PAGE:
Extremely square shoulders which will make to the handle without unsightly gaps I just made a video a couple of weeks ago about how this jig was made so check that out here if you want details I’m finishing this off with a needle file which has one face ground flat having a so-called safe face like this and using this little bitty file together allow me to cut a really nice square corner after tempering I’ll do some final shaping on the grinder to bring the bevel down closer to a sharp edge now I mentioned that typically Japanese Smith’s use large diameter stones for grinding this allows them to slightly hollow out the back of the knife leaving only a tiny little rim of steel.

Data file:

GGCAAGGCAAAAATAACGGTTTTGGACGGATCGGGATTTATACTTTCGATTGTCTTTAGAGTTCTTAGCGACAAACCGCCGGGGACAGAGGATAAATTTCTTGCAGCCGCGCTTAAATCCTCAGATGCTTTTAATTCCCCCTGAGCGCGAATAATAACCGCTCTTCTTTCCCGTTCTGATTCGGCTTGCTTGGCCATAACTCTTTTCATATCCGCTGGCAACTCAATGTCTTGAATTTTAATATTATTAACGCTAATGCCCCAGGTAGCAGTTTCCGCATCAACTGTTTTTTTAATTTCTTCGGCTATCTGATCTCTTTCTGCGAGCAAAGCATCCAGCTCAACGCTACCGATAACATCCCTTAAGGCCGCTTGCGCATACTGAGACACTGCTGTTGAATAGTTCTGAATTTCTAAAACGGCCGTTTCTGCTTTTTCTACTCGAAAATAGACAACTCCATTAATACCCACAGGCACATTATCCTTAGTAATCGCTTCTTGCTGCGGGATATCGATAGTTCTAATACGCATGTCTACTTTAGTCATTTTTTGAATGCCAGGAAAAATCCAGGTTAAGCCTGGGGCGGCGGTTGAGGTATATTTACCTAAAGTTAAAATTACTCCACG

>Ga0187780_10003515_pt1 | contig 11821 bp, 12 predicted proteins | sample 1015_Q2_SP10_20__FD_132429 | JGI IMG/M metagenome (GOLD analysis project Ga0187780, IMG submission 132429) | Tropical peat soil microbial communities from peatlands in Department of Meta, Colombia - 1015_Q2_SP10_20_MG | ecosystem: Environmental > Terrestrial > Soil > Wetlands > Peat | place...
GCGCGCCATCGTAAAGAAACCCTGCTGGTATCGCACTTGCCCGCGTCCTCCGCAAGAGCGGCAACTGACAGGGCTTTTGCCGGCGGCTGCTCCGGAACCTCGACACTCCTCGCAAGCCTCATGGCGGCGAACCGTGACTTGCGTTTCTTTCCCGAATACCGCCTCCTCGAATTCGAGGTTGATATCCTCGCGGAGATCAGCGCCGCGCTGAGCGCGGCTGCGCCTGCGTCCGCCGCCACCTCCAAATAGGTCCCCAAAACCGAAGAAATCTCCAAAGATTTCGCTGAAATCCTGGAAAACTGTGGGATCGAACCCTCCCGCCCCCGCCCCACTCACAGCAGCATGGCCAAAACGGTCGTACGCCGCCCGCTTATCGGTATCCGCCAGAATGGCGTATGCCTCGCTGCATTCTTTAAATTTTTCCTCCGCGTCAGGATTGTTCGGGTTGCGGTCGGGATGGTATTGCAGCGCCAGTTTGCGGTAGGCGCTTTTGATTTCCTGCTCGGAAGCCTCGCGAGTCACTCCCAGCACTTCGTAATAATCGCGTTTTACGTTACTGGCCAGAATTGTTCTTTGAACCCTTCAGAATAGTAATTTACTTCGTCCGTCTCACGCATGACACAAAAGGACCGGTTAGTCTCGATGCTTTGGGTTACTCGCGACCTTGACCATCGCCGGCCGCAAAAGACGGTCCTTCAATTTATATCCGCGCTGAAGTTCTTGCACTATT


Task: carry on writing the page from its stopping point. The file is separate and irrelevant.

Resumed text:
All the way around this is done on many kinds of Japanese cutting tools including plane blades and chisels it makes it much easier to sharpen that rear flat portion bringing the entire blade back to a high level of sharpness now in order to do this however you need extremely large radii on your wheels and going to happen on my belt grinder so I’m just skipping it won’t hurt the quality of the blade but it will make it a little more difficult to sharpen in time for another screw-up, in this case, it was just plain old inattention now according to Japanese norms for how these knives are made the bevel should be brought up more or less to the bottom of the tang essentially where it was at the time of heat treating but I let my attention slip for about half a second and the crawled up another sixteenth of an inch now I could have flattened the upper portion and adjusted.